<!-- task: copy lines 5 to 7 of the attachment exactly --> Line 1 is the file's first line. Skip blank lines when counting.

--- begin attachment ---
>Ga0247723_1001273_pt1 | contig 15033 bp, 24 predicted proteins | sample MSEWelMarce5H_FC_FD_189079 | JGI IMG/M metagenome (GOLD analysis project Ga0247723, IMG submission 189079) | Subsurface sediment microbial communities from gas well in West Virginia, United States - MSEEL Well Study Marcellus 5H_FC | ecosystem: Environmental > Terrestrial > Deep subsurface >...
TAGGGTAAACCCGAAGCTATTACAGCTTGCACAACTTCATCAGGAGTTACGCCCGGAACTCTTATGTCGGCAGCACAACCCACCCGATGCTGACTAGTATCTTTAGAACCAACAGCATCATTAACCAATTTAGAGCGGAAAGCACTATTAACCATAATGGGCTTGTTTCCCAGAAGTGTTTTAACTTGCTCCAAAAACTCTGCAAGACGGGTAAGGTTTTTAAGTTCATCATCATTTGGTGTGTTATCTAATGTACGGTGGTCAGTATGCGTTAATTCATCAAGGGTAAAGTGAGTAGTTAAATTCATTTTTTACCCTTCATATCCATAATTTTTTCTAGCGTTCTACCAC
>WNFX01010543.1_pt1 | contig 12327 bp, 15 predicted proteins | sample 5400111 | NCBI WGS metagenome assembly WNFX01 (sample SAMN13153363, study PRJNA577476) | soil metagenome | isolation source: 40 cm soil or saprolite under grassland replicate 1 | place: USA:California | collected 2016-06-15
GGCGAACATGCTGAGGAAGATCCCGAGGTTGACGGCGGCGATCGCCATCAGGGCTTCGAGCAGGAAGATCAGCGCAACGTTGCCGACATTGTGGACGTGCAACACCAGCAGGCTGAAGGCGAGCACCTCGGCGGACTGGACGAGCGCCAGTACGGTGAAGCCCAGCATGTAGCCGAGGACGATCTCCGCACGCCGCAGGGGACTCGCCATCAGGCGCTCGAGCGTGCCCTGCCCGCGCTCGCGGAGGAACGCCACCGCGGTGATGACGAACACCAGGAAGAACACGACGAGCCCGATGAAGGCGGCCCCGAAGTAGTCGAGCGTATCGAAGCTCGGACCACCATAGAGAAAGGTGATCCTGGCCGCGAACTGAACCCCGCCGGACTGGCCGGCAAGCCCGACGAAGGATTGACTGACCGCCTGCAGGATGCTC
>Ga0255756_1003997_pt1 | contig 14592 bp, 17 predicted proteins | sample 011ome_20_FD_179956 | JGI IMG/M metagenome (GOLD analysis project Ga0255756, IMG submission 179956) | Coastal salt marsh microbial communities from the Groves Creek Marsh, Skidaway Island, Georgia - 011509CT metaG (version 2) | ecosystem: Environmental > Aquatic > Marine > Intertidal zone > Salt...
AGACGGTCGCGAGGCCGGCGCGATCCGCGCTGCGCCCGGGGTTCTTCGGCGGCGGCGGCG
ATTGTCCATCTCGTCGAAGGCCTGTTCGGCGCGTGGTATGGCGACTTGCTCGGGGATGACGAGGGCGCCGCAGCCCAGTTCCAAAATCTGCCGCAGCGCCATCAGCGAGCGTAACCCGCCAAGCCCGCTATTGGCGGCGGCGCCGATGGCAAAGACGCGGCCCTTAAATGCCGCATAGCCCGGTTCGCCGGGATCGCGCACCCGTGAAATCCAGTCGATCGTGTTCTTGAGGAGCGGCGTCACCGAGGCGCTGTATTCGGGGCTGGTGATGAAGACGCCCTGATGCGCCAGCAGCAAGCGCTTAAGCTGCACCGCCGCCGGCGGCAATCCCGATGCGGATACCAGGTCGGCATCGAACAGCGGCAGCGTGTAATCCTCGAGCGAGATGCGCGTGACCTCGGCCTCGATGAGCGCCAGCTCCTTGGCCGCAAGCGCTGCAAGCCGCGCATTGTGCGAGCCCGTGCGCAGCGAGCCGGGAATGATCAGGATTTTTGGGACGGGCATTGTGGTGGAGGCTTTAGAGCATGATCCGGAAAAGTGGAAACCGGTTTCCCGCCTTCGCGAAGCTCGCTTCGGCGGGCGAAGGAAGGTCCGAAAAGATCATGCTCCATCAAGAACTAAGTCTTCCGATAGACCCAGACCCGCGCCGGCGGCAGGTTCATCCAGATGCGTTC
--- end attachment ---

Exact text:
>Ga0255756_1003997_pt1 | contig 14592 bp, 17 predicted proteins | sample 011ome_20_FD_179956 | JGI IMG/M metagenome (GOLD analysis project Ga0255756, IMG submission 179956) | Coastal salt marsh microbial communities from the Groves Creek Marsh, Skidaway Island, Georgia - 011509CT metaG (version 2) | ecosystem: Environmental > Aquatic > Marine > Intertidal zone > Salt...
AGACGGTCGCGAGGCCGGCGCGATCCGCGCTGCGCCCGGGGTTCTTCGGCGGCGGCGGCG
ATTGTCCATCTCGTCGAAGGCCTGTTCGGCGCGTGGTATGGCGACTTGCTCGGGGATGACGAGGGCGCCGCAGCCCAGTTCCAAAATCTGCCGCAGCGCCATCAGCGAGCGTAACCCGCCAAGCCCGCTATTGGCGGCGGCGCCGATGGCAAAGACGCGGCCCTTAAATGCCGCATAGCCCGGTTCGCCGGGATCGCGCACCCGTGAAATCCAGTCGATCGTGTTCTTGAGGAGCGGCGTCACCGAGGCGCTGTATTCGGGGCTGGTGATGAAGACGCCCTGATGCGCCAGCAGCAAGCGCTTAAGCTGCACCGCCGCCGGCGGCAATCCCGATGCGGATACCAGGTCGGCATCGAACAGCGGCAGCGTGTAATCCTCGAGCGAGATGCGCGTGACCTCGGCCTCGATGAGCGCCAGCTCCTTGGCCGCAAGCGCTGCAAGCCGCGCATTGTGCGAGCCCGTGCGCAGCGAGCCGGGAATGATCAGGATTTTTGGGACGGGCATTGTGGTGGAGGCTTTAGAGCATGATCCGGAAAAGTGGAAACCGGTTTCCCGCCTTCGCGAAGCTCGCTTCGGCGGGCGAAGGAAGGTCCGAAAAGATCATGCTCCATCAAGAACTAAGTCTTCCGATAGACCCAGACCCGCGCCGGCGGCAGGTTCATCCAGATGCGTTC